The Bible is an ancient and complex book, and not always easy to understand. That is why so many people have differing views about subjects as foundational as the Lord’s Table and baptism, and even more variation on topics like church government, spiritual gifts, and end times. Entire denominations and church movements have been formed around a collective understanding of what they believe the Bible teaches on these subjects.
Many assert that disagreements are a result of others who are unwilling to follow what the Bible “plainly” teaches. “Those churches,” they may think, “just don’t take their Bible seriously.” The problem with this kind of thinking is that it is often not true. The closer we get to the people we disagree with, the more we find that they are often godly, sincere, and informed individuals who desire to do and believe what the Bible teaches just as much as we do.
“It’s clear we just have two different opinions on this topic,” my friend jested. “You have yours and I have His.” Watching his finger point to the heavens, I couldn’t help but think how this humorous gesture communicated so much about how I often mistake my understanding of what the Bible says for what the Bible actually does say.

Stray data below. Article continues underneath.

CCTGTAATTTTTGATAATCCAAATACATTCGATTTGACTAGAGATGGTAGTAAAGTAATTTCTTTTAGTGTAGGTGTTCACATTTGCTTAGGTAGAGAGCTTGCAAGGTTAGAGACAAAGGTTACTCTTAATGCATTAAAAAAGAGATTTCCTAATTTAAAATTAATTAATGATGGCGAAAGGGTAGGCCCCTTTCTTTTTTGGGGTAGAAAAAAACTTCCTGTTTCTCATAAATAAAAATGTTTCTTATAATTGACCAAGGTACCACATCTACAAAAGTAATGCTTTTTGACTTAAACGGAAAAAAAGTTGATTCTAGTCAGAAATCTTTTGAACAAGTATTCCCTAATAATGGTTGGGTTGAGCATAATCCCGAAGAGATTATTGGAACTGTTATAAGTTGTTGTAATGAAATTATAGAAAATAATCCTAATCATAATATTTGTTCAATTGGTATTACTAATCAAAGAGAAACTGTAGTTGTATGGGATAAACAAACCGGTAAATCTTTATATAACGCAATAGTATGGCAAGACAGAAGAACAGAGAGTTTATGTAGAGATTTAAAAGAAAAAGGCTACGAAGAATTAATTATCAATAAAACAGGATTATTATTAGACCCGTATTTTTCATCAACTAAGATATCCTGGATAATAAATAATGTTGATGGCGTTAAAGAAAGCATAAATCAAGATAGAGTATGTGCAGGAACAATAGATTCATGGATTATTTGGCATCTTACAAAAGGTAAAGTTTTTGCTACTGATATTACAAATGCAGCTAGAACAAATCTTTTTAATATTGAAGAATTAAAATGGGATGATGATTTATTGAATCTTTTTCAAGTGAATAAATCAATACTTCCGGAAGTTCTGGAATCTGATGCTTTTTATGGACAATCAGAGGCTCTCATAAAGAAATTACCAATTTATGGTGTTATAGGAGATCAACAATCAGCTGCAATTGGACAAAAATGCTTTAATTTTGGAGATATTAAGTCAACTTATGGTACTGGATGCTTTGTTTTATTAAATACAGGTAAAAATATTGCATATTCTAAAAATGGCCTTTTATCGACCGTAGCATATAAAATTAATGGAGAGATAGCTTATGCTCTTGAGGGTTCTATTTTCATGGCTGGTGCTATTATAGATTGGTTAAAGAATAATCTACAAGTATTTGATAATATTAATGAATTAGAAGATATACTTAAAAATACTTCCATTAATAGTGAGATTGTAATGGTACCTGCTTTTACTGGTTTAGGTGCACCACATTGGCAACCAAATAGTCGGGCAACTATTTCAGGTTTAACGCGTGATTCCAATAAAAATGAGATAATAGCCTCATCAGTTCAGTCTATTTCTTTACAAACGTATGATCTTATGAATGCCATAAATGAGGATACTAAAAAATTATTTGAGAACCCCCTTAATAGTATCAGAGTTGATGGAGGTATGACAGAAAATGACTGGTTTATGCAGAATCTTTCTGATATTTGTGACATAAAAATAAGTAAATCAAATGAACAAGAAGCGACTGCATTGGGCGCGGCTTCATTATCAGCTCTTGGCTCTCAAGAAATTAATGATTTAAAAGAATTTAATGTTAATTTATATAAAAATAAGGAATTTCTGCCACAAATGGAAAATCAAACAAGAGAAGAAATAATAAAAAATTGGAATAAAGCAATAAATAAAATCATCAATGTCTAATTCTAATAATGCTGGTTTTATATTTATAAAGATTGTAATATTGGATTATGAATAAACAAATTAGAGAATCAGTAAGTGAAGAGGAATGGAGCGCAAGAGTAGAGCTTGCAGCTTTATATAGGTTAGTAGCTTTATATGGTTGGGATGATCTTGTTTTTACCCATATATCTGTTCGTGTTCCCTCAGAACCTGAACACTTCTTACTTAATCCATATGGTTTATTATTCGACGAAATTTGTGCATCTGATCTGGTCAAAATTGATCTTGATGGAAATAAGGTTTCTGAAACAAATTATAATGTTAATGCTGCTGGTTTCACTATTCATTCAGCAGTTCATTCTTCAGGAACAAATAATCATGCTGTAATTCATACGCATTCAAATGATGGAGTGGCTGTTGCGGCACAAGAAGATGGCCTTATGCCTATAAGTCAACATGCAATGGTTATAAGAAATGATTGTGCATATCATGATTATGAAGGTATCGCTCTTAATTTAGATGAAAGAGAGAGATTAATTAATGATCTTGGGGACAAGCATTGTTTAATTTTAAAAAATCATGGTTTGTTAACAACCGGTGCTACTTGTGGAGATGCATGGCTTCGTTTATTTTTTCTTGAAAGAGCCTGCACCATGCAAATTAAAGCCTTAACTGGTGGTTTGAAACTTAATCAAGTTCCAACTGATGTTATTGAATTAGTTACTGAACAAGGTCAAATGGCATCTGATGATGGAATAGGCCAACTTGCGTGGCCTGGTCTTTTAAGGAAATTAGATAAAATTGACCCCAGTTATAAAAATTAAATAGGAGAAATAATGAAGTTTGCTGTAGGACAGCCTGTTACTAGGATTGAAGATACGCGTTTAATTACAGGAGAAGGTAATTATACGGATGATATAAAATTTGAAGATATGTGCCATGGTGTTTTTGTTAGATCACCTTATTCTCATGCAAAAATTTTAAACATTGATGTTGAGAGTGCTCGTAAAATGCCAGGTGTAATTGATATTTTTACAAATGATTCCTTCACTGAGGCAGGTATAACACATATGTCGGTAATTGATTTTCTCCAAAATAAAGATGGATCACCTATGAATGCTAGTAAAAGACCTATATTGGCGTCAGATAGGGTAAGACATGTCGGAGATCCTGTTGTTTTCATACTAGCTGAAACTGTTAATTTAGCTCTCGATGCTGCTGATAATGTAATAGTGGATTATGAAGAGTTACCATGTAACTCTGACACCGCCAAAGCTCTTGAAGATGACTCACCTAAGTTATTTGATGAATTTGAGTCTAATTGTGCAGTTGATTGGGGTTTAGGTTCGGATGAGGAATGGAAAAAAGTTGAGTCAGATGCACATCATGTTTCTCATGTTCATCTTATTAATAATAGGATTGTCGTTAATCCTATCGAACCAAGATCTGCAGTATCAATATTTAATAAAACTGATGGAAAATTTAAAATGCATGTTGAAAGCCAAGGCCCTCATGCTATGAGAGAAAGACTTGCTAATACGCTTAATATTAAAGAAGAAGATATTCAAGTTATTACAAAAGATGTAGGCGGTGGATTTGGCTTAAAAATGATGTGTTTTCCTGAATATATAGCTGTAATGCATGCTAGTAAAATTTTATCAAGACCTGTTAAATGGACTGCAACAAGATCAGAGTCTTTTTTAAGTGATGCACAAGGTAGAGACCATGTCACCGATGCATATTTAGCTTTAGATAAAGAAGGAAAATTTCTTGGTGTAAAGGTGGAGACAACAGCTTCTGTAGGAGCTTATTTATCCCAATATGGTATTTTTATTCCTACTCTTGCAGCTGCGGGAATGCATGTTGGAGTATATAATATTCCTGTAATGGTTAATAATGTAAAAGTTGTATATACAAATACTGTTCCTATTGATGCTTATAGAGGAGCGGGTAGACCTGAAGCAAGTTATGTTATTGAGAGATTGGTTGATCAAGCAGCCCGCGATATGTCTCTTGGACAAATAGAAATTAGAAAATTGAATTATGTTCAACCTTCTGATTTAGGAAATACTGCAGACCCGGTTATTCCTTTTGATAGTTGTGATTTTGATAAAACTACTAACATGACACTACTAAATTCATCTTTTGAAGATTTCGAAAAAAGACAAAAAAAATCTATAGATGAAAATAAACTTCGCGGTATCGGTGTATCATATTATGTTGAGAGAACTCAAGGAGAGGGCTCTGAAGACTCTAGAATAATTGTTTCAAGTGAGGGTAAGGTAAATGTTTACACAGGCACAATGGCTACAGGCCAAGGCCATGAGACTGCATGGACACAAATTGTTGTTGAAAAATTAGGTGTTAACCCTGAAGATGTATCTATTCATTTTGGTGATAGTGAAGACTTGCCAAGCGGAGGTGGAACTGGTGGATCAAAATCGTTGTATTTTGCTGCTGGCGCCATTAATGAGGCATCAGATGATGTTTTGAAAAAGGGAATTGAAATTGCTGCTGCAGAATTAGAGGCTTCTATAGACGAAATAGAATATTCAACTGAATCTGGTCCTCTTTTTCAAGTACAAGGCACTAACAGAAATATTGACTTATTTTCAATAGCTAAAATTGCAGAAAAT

If we really listen to those we disagree with, we might not only start seeing their biases, but ours, as well. Our beliefs—like theirs—are affected by culture, economic status, family, place in history, and even our own denomination’s emphasis on certain doctrines and issues. Is it possible that we often don’t see another person’s perspective because we are looking to ourselves, not Christ, as the ultimate source of truth? Perhaps a way forward is to humbly and honestly admit our own imperfections and shortcomings. Then we can begin to work through our disagreements together with a focus on Jesus Christ.